GSAC Joins Grads Have Debt 2 National Call-Congress Event on November 19th

Graduate & professional students will express their concerns about shouldering a disproportionate amount of student loan debt with Grads Have Debt 2 National Call-In Day!

Did you know that "Graduate students make up just 14% of university enrollment, but account for nearly 40% of student debt"? (Source: Time Magazine, 11/9/2014)

Did you know the average cumulative debt for a master's degree is $57,000, a doctoral degree is $75,000, and a professional degree is $146,000?

And that the graduate-professional student default rate is significantly lower (6.1%) than the overall default rate (17.6%), making graduate students loans a safe financial investment for the federal government? (Source: NAGPS, Grads Have Debt 2 Campaign)

Texas Tech graduate and professional students will join others from around the country for the Grads Have Debt 2 National Call-Congress Event on Wednesday, Members of the Texas Tech Graduate Student Advisory Council (GSAC) join this effort, calling members of Congress to urge them to reunify student loan interest rates and reinstate the in-school interest subsidy. Congress needs to hear from graduate and professional students that the increasing and disproportionate graduate-professional student debt burden is unacceptable. We invite you to join us by taking a 10-minute break on November 19th to call your Congressional representatives.

You can call your Congressional representatives and express your graduate student loan debt concerns from wherever you are on November 19th with these materials:

After you call, post a message and/or photo on the Graduate Student Advisory Council and Grads Have Debt 2 Facebook pages! Use hashtags #GradsHaveDebt2, #NAGPS, and #TTUgsac. You can also tweet to @TTUgsac and @NAGPS. Let’s keep the photos, posts, and tweets going all day!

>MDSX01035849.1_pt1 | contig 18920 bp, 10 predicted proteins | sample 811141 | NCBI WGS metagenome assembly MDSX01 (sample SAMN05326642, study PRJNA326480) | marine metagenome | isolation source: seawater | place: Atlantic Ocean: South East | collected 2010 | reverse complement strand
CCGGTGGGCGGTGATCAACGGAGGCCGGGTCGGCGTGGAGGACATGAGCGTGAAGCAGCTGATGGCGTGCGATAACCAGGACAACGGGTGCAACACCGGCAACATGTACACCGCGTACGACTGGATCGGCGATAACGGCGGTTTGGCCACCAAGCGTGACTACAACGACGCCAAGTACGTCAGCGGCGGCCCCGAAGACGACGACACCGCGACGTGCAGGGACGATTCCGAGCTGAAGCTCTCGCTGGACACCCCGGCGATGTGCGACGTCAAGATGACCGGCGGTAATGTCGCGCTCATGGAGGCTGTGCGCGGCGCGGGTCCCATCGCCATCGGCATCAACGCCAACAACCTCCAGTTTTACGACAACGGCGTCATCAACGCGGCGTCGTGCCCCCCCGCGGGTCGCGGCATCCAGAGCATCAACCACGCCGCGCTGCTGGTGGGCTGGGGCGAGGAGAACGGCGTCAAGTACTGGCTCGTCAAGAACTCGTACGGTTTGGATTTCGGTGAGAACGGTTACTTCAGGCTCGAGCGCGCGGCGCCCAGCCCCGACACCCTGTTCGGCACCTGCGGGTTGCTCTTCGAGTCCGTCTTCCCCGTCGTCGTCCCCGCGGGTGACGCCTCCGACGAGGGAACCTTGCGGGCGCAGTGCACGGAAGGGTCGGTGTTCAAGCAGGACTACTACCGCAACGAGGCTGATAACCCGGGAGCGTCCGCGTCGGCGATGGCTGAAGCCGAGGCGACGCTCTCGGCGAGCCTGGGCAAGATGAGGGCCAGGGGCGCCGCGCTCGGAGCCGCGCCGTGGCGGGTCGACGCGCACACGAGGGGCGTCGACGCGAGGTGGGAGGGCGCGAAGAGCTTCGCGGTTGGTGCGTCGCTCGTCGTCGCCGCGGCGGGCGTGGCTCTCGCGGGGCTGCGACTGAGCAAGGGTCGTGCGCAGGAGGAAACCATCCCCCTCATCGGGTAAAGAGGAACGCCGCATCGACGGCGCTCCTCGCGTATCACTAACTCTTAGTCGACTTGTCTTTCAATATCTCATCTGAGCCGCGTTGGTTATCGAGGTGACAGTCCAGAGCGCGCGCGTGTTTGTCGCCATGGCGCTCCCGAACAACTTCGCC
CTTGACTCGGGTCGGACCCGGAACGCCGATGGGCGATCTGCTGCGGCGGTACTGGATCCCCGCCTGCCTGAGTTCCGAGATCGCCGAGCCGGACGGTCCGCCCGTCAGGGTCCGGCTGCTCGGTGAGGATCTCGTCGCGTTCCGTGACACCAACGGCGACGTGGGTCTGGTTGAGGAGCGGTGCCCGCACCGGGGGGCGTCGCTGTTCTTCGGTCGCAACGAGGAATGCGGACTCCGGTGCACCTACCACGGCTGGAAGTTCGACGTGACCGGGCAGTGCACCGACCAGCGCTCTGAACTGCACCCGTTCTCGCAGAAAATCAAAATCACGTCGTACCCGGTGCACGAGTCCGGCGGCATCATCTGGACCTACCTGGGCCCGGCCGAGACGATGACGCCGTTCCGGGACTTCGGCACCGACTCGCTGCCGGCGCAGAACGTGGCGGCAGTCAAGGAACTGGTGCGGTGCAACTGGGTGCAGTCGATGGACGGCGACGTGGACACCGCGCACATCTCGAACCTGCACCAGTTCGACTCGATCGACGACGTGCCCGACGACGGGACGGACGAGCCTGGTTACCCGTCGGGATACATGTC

Student debt in the United States has been an ever-increasing problem in recent years, and is now estimated to exceed all American credit card debt. Massive student debt hurts all Americans as it prevents students and their families from being active participants in the economy by limiting their ability to invest in major purchases like buying homes and cars, starting small businesses, and starting families. Simultaneously, it creates individual challenges for students and their families who struggle to find the financial support necessary to attain a higher education degree.

Graduate and professional students have higher debt burdens, on average, than undergraduates since they often carry debt from their undergraduate studies into their graduate studies. They are also typically older than undergraduate students and no longer have parental support; and instead may have families of their own to support. Despite these challenges, graduate and professional student debt has been paid little attention in the conversation about national student loan debt, and recent political efforts continue to strip away loan options for graduate and professional students, which increases their debt levels.